LEO's etc. have to develop other skills, of course.


Dirk
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Old 02-16-2006, 07:33 AM   #15
Dajo251
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Re: Did Aikido fail you in "real life"?

I haven never used a full aikido technique out of the dojo, well unless yu count doing nikkyo on my friends cuz they dont believe aikido can be painful, but using aikido priciples I have avoided quite a few punchs

Dan Hulley
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Old 02-16-2006, 10:28 AM   #16
Aristeia
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Re: Did Aikido fail you in "real life"?

Quote:
Jean de Rochefort wrote:
Ah, Mr. Fooks,

It's a shame that the last exchange we had yielded you no apparent gain in interpersonal skills...atleast as they relate to me.
What can I tell you, it bugs me when someone asks a question that should yield interesting results and gets stonewalled
Quote:
How is it that you write two sarcasm laden, sophisticated paragraphs about why we should question Aikido...and then change the question!?!...And then, suggest that I'd be conceding by agreeing?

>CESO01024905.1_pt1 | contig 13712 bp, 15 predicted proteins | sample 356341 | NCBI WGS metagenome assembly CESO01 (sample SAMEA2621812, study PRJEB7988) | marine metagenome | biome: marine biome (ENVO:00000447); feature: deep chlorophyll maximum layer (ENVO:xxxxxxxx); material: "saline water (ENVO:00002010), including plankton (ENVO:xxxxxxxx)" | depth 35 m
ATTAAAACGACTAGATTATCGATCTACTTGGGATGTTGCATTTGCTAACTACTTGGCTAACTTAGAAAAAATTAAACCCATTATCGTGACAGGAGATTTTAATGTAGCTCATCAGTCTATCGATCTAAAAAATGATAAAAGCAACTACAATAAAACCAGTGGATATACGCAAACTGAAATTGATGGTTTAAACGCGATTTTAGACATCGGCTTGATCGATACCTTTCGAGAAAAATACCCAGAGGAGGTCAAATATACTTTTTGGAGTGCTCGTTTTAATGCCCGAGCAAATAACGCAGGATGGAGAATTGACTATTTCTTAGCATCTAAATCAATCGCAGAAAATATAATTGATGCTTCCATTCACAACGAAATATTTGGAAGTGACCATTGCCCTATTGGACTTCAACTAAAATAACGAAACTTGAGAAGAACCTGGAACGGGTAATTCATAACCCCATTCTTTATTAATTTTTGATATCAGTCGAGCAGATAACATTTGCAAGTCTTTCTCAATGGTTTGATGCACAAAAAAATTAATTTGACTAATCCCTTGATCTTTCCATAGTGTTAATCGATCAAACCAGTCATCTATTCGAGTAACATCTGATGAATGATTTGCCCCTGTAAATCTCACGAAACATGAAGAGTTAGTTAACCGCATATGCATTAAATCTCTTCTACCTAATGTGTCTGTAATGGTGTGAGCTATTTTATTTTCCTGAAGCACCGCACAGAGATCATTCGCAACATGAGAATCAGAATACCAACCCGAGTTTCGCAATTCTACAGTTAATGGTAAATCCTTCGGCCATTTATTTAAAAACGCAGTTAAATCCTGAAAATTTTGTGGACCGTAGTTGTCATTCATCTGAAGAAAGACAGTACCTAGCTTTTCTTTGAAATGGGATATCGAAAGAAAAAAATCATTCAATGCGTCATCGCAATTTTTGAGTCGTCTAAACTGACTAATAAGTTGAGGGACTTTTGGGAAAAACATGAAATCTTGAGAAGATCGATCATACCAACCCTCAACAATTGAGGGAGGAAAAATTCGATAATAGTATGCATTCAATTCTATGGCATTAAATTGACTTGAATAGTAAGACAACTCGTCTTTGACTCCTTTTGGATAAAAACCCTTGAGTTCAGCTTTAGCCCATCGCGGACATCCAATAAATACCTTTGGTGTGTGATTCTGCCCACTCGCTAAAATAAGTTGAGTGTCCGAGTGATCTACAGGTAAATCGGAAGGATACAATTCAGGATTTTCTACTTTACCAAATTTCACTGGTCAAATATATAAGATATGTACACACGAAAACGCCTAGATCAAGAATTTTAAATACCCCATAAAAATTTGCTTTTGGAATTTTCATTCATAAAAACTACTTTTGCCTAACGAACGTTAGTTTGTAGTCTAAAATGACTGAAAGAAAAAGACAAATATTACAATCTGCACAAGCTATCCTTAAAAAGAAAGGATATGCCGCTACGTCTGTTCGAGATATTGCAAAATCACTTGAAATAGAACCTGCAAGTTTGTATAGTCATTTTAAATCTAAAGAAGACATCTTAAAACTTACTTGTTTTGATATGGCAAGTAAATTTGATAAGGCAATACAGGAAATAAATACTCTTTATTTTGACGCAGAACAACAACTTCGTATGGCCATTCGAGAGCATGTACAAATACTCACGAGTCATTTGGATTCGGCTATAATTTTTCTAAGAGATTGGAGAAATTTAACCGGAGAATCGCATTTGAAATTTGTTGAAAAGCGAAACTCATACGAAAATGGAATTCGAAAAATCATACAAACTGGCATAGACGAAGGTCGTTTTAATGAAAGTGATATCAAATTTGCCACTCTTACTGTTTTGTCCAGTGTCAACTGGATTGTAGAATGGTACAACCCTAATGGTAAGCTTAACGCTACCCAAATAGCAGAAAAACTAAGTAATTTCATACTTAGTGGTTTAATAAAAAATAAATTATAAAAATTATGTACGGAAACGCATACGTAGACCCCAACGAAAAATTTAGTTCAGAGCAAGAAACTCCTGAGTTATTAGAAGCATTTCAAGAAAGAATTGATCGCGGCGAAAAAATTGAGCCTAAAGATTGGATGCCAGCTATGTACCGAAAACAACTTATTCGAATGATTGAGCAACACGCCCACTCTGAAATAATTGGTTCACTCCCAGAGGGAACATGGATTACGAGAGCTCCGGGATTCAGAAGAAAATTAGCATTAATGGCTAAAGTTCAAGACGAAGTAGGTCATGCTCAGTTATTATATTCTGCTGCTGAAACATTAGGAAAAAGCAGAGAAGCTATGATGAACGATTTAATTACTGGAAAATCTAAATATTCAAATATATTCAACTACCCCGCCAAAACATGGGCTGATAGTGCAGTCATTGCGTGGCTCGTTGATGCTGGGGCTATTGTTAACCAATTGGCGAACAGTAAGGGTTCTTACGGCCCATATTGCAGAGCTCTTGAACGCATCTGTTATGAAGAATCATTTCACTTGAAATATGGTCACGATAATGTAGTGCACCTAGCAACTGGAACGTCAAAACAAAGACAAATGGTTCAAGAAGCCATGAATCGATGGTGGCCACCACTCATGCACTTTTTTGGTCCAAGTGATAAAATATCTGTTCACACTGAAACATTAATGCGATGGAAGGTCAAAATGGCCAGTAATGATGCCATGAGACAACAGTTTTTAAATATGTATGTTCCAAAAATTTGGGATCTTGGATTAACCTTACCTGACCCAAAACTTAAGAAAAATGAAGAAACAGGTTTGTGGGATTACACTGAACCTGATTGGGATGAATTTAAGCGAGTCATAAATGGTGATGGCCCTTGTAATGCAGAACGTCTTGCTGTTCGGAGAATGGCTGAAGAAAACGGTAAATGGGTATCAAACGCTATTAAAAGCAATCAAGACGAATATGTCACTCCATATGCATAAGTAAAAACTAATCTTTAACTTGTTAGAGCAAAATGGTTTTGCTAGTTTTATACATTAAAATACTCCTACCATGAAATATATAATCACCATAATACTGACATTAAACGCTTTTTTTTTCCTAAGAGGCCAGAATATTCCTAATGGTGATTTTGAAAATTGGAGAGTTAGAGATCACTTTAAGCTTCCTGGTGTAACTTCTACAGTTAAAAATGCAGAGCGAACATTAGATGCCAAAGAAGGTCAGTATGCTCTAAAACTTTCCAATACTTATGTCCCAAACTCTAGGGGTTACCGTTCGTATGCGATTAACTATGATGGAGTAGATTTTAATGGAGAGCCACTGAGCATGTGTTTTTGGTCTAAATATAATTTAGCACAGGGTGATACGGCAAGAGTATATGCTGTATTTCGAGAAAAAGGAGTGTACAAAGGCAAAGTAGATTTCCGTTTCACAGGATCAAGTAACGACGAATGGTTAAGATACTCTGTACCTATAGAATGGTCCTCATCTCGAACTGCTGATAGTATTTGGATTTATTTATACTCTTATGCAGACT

You seem to think the purpose of my post was to "get you to concede". Actually it was to reframe the question in a way that most sensible people would have read it in the frst place to see if there was any useful discussion to be had.
Quote:

Look over the responses to the post. Apparently, most people get it...it's a failure of the artist, not the art.
.
because even if the vast majority of practioners of an art exhibit common problems, that are not found by the vast majority of practioners of certain other arts, that has nothing to do with the art itself.

Let's not rehash that.

"When your only tool is a hammer every problem starts to look like a nail"
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Old 02-16-2006, 10:30 AM   #17
Aristeia
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Re: Did Aikido fail you in "real life"?

Quote:
Jean de Rochefort wrote:

BTW, I did make it into a JJ (emphasis on ground) studio.
Well done, that's a great first step. I suggest to try the experiment again, but this time instead of going to a JJ (emphasis on ground) school, seek out a BJJ school.

"When your only tool is a hammer every problem starts to look like a nail"
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Old 02-16-2006, 04:25 PM   #18
Adam Alexander
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Re: Did Aikido fail you in "real life"?

Quote:
Michael Fooks wrote:
What can I tell you, it bugs me when someone asks a question that should yield interesting results and gets stonewalled.
Ah, so you figure two wrongs make a right?